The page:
This is where we could learn from fast growing Asian economies without, god forbid, imitating them. They too began from a poor industrial and educational base, but have since prospered enormously. They climbed up leveraging their once cheap labour to move into high skill industries. But when our exports were growing rapidly between 2003-08, at almost 18%, we did nothing of that kind.

On the other hand, we have many economists who advocate a re-intensification of the low wage labour approach, because it’s so easy. That this should happen at a time when the West is moving into the era of driverless cars and intelligent automation, is both tragic and anachronistic. This is why our past cling wraps our present and we just cannot shake it off.

Third, the agricultural sector. It is often argued that our public finances would get a pressure boost if only we could tax agricultural income. True, there are some fat cows munching cud in the fields, but the overwhelming bulk of farmers, almost 95%, have earnings too low to be taxed. Nor should recurrent agricultural subsidies be viewed as habitual offenders. From the US to Europe to Japan, farmers would perish without these handouts.

Also, keep in mind that of all professions, the highest rate of suicide is among farmers across the world. In France, decision makers are seriously concerned about it today. The answer lies in upgrading agriculture to industry by making it safe for small farmers to lease out to big operators. But fear of the patwari and tenuousness of land records prevent that from happening.

If none of this is convincing, witness the road widening efforts on the Kalka-Shimla highway. The heavy machines on the job are all imported, but there are thousands of local workers too. Most of them are squatting by the hillside, chipping stones Neolithic style. Expect delays, expect accidents too, because inefficiencies will multiply as long as entrepreneurs find cheap labour, fresh out of villages, profitable to employ.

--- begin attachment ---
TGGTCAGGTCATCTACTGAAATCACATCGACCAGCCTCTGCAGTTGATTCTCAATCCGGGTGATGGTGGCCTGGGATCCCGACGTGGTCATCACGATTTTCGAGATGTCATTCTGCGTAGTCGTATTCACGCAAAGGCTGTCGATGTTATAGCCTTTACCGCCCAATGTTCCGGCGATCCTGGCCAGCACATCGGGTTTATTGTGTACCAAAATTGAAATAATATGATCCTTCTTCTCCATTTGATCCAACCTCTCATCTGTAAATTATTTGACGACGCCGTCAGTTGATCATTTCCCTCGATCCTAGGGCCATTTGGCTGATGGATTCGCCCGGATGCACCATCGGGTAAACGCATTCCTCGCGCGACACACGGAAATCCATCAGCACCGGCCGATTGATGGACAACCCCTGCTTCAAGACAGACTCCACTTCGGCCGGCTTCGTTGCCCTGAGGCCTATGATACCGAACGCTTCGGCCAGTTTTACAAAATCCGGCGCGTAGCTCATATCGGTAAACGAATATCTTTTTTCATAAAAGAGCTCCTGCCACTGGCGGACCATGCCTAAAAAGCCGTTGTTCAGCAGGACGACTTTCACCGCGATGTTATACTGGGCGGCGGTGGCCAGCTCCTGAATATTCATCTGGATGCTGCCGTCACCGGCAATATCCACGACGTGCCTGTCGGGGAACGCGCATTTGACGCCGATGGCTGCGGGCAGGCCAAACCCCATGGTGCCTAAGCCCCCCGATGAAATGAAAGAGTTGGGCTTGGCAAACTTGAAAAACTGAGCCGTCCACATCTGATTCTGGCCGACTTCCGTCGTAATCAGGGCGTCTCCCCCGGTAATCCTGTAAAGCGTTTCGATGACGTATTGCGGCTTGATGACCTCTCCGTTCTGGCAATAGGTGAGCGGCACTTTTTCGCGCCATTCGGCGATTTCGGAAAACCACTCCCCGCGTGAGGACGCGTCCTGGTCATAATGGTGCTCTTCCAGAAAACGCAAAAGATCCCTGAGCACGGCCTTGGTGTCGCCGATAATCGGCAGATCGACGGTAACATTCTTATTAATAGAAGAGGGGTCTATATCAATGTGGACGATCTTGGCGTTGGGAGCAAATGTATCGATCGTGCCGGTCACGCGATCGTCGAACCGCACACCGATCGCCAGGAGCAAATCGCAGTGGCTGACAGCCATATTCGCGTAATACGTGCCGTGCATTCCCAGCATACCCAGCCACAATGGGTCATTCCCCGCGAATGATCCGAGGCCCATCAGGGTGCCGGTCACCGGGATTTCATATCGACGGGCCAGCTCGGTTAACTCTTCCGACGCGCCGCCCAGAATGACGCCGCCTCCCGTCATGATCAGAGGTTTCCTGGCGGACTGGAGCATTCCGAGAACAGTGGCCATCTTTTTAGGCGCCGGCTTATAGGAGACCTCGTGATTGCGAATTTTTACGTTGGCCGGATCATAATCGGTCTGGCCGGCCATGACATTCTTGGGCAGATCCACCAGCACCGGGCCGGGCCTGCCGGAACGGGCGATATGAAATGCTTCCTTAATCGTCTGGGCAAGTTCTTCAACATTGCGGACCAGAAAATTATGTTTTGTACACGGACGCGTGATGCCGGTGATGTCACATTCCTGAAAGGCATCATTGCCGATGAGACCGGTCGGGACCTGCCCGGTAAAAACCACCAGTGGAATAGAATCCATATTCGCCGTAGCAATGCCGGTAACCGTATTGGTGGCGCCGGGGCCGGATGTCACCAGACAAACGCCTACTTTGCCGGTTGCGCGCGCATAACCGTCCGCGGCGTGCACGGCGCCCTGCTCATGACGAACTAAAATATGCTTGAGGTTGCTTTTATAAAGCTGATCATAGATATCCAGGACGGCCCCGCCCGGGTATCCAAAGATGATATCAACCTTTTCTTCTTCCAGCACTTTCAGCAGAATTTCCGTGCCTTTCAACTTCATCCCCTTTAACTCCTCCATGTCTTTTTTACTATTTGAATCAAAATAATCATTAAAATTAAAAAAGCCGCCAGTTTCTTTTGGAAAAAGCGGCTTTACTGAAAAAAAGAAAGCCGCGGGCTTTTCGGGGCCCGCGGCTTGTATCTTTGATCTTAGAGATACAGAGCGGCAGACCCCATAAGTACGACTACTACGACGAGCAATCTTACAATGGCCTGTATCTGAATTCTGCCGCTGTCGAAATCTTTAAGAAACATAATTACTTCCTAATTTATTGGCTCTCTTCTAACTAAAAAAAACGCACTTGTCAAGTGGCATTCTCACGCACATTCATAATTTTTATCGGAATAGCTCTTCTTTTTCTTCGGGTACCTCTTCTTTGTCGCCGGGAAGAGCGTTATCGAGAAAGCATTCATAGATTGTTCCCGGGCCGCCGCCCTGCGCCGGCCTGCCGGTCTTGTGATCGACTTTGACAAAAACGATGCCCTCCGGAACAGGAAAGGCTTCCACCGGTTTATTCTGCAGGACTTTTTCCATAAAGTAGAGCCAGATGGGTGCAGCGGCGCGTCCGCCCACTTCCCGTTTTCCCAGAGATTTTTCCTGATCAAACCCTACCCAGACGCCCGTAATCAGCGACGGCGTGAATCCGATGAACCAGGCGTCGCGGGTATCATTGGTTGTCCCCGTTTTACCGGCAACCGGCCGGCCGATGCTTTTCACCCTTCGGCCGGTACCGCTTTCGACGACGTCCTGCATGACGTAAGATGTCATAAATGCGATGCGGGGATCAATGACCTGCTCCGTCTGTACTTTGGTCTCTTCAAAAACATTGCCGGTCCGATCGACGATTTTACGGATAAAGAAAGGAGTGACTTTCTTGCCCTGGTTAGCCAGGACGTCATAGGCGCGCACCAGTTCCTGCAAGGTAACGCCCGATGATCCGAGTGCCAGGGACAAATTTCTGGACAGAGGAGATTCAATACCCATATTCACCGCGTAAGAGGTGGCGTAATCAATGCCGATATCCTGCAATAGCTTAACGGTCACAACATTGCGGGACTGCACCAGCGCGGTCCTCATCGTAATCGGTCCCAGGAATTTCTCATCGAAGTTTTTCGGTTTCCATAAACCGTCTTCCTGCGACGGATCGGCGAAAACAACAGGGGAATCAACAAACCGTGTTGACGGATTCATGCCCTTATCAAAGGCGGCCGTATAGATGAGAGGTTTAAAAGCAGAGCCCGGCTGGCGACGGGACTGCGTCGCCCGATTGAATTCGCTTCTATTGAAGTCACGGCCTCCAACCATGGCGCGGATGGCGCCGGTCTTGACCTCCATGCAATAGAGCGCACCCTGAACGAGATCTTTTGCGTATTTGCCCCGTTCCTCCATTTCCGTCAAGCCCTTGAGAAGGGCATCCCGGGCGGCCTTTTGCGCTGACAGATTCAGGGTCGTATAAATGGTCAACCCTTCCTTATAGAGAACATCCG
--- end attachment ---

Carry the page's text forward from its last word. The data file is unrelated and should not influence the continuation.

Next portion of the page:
Workers in sweat shops cannot be turbocharged; they can only be flogged.



‘All parties united against AAP’

By Ranjeet Jamwal

September 9, 2017 | 3:20 am

Bhagwant Mann, 43, is the president of the Aam Aadmi Party (AAP) in Punjab. A noted Punjabi comedian, he is well-known for use of wit and satire in his political speeches.

Mann entered politics in 2011 by joining People’s Party Punjab (PPP) and unsuccessfully contested the 2012 Assembly election from Lehragaga constituency.

He then joined AAP in March 2014 to contest the Lok Sabha election from Sangrur constituency. Mann won by 2,00,000 votes and has since then been the face of AAP in the Parliament. In a telephonic interview with RANJEET JAMWAL, Mann speaks of the role AAP intends to play in Punjab politics post its shocking defeat in the Assembly elections.

Q. AAP hoped to win the Punjab Assembly elections, but lost to the Congress. What’s your assessment of the election?

A. It’s not bad to have hope. So we too were hoping to win the Assembly elections, but we accept the public verdict. There must have been some shortcomings in us or our poll campaign, maybe we could not reach every household. Or maybe it was because of the tricks played by our opponents. Both Congress and Shiromani Akali Dal (SAD) joined together to defeat us. However, after that we have restructured our party organisation and we are taking feedback from every worker for the changes required in the party organisation. Therefore, we will contest coming elections with all seriousness. The main thing is AAP is just a three-and-a-half-years old party and is the main Opposition party. On the other hand, the 97-year-old party (SAD) has been reduced to just 14 seats in the Assembly. I feel people first wanted to see us play the role of Opposition. Therefore, we will fight for implementation of all the promises they (Congress) have made for total loan waiver, jobs to every household or hike in social security pensions.